In Carrera v. Bayer Corp., No. 12-2621, slip op. (3d Cir. Aug. 21, 2013), the Third Circuit told us something we already knew: a class that cannot be ascertained cannot be certified. This is the second time within the past year or so that the Third Circuit has reminded us of this fundamental tenet of class certification. Marcus v. BMW of North America, LLC, 687 F.3d 583 (3d Cir. 2012). (See my post about Marcus, August 13, 2012.)
Carrera sued Bayer over its advertising of One-A-Day WeightSmart. After certification of a nationwide class was denied, Carrera moved to certify a class of Florida consumers under that state’s Deceptive and Unfair Trade Practices Act. The district court certified the class and Bayer sought an interlocutory appeal under Rule 23(f), arguing that class members could not be identified.
In vacating the certification and remanding, the Third Circuit relied on its renewed call for a “rigorous analysis” of the class certification requirements in In re Hydrogen Peroxide Antitrust Litig., 552 F.3d 305 (3d Cir. 2008), as well as on Marcus, in which it held that ” a plaintiff must show by a preponderance of the evidence, that the class is ‘currently and readily ascertainable based on objective criteria.”
The court reasoned that just as in an individual trial, a defendant has the due process right to question each class member’s claims and defenses, and “[a]scertainability provides due process by requiring that a defendant be able to test the reliability of the evidence to prove class membership.” Moreover, the court ruled, ascertainability must be amenable to a feasible administrative test, so that “mini-trials” are not necessary to determine class membership.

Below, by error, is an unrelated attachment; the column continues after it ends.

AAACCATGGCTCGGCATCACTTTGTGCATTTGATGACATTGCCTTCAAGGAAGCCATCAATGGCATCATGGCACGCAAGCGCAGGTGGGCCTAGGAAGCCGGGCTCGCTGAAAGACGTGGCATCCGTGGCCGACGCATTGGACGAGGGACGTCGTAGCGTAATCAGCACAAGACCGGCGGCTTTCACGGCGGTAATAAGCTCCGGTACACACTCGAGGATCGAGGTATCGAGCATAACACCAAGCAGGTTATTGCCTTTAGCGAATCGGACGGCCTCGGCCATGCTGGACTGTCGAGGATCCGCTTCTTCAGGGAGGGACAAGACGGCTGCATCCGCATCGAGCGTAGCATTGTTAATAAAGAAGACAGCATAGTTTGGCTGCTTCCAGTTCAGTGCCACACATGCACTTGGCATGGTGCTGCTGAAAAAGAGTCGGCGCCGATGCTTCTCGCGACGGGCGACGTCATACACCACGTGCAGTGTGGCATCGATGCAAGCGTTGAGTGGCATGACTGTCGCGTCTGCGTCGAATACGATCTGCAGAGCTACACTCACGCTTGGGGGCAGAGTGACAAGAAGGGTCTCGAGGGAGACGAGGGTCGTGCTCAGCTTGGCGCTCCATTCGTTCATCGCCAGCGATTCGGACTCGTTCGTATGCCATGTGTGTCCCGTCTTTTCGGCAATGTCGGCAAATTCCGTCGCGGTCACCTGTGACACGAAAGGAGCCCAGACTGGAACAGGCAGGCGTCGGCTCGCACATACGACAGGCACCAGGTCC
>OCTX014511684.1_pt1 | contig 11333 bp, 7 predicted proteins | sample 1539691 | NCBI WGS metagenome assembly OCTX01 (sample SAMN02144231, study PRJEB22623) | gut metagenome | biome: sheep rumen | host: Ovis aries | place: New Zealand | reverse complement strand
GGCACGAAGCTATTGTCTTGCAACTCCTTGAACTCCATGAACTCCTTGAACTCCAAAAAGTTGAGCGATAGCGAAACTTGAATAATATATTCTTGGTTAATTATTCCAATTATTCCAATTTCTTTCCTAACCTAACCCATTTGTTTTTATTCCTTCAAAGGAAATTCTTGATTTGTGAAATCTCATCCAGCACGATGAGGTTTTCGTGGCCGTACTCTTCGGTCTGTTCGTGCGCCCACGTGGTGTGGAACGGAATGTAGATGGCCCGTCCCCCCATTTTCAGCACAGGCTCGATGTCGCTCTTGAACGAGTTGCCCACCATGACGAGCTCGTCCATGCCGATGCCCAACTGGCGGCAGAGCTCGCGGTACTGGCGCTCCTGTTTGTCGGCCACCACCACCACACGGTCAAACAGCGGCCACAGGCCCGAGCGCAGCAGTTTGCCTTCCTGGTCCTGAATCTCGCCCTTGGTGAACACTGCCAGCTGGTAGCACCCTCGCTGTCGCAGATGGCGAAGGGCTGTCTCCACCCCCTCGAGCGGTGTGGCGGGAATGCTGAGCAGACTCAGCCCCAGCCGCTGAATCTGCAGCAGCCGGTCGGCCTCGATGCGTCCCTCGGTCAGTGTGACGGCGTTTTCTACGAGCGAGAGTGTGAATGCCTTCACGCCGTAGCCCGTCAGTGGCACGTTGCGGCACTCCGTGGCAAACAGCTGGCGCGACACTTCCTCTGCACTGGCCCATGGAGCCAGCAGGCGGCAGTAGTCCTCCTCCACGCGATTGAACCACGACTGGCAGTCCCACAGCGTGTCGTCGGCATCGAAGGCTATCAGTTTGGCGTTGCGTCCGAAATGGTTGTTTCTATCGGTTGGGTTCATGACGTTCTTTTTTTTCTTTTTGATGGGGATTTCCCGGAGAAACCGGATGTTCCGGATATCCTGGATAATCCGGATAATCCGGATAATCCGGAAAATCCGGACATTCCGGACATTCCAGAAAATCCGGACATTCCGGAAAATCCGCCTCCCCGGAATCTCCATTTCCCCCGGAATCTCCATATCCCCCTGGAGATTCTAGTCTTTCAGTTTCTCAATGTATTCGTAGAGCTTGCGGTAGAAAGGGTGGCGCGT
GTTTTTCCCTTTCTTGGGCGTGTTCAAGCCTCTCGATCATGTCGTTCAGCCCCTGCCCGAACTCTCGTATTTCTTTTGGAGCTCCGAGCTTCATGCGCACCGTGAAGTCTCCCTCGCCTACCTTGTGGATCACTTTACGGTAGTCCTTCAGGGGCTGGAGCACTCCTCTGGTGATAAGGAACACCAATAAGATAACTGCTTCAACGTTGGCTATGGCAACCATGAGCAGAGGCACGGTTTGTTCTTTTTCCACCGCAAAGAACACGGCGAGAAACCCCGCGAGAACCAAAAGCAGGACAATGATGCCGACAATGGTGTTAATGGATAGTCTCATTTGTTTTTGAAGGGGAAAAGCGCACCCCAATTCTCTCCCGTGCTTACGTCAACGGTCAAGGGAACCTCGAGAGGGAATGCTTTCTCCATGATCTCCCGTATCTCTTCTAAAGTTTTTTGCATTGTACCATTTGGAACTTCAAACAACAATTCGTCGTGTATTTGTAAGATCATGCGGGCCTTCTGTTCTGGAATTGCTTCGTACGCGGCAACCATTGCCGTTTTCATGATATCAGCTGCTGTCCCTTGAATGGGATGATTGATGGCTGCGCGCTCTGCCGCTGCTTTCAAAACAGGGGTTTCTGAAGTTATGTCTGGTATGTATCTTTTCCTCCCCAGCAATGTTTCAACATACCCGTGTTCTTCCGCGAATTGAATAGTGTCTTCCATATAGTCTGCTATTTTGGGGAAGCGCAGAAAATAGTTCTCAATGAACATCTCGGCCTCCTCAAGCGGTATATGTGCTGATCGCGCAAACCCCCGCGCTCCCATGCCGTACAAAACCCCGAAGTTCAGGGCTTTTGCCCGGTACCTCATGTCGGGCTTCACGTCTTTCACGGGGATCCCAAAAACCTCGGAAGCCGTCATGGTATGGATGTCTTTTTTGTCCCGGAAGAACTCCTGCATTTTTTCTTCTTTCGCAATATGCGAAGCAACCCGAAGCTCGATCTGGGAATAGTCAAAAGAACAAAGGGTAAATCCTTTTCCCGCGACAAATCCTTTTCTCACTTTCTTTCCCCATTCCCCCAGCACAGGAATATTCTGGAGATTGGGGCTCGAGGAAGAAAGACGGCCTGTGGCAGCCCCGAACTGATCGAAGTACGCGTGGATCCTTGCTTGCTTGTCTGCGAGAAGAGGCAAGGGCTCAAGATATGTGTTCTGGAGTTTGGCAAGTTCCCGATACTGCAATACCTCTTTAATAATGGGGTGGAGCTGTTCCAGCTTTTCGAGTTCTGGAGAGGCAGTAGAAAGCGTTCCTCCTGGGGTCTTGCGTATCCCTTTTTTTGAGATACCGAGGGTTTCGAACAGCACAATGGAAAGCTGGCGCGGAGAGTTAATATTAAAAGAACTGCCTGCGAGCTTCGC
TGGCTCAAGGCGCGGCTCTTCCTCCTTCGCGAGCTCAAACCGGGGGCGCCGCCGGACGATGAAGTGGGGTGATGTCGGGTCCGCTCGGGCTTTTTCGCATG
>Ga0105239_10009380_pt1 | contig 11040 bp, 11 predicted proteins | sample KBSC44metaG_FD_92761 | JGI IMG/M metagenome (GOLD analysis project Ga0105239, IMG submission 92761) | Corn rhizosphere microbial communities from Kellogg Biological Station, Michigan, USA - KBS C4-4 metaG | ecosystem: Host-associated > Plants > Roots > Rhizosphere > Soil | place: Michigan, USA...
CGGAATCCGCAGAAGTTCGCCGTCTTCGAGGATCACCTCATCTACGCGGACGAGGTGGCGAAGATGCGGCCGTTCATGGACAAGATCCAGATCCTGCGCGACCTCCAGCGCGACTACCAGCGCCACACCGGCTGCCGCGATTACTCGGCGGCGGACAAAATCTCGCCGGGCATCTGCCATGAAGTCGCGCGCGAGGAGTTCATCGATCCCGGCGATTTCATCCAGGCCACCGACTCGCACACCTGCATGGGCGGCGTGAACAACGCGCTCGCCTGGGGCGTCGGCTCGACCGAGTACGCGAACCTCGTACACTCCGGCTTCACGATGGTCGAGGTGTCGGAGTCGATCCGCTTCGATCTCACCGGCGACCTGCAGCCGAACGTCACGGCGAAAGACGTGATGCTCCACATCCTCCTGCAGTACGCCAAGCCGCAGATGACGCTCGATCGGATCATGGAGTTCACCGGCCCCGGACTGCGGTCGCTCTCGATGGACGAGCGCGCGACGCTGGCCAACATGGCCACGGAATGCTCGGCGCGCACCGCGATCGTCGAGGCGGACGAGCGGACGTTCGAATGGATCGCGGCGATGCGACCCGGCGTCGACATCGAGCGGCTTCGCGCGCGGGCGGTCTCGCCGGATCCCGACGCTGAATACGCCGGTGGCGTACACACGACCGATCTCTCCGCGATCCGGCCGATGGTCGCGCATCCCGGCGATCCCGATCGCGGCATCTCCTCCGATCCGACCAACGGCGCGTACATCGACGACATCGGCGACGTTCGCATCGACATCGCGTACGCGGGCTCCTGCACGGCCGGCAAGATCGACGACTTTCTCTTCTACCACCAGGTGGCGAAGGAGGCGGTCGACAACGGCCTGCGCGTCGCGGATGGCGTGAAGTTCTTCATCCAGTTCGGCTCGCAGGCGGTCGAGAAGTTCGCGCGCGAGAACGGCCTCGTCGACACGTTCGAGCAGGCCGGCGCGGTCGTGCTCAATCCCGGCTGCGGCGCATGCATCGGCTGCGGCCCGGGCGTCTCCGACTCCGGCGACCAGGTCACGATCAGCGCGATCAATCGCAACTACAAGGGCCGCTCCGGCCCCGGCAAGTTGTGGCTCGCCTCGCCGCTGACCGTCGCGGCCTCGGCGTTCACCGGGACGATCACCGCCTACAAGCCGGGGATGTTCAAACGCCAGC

Carrera argued that class membership could be obtained in part based on a retailer’s records. However, given that not all retailers kept records, the court did not see this method as helpful. Carrera further argued that the court should allow putative class members to rely on affidavits. However, the court held that the affidavit approach would not allow Bayer to test class membership. Carrera further contended that because the total amount Bayer would owe would depend on the total value of the product sold, or $14 million, class membership was irrelevant to damages. But, the court reasoned that Carrera’s methodology would mean that fraudulent affidavits could render lower awards for other class members, harming class members and arguably making Carrera less than an adequate class representative, and opening up any judgment to collateral attack.
While nothing new, Carrera is an important reminder that some classes are not meant to be certified, a message often lost nowadays in plaintiffs’ creative efforts to certify classes — most recently, ones that are too small for meaningful awards or too fraught with individualized damages issues.